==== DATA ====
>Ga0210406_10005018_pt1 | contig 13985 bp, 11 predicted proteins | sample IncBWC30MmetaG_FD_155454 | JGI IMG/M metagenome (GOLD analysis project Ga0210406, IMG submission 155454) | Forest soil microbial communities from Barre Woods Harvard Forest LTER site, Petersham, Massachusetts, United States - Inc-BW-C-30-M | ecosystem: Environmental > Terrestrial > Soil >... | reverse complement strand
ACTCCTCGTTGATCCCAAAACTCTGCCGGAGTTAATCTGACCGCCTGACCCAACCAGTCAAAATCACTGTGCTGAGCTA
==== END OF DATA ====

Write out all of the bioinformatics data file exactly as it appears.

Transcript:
>Ga0210406_10005018_pt1 | contig 13985 bp, 11 predicted proteins | sample IncBWC30MmetaG_FD_155454 | JGI IMG/M metagenome (GOLD analysis project Ga0210406, IMG submission 155454) | Forest soil microbial communities from Barre Woods Harvard Forest LTER site, Petersham, Massachusetts, United States - Inc-BW-C-30-M | ecosystem: Environmental > Terrestrial > Soil >... | reverse complement strand
ACTCCTCGTTGATCCCAAAACTCTGCCGGAGTTAATCTGACCGCCTGACCCAACCAGTCAAAATCACTGTGCTGAGCTA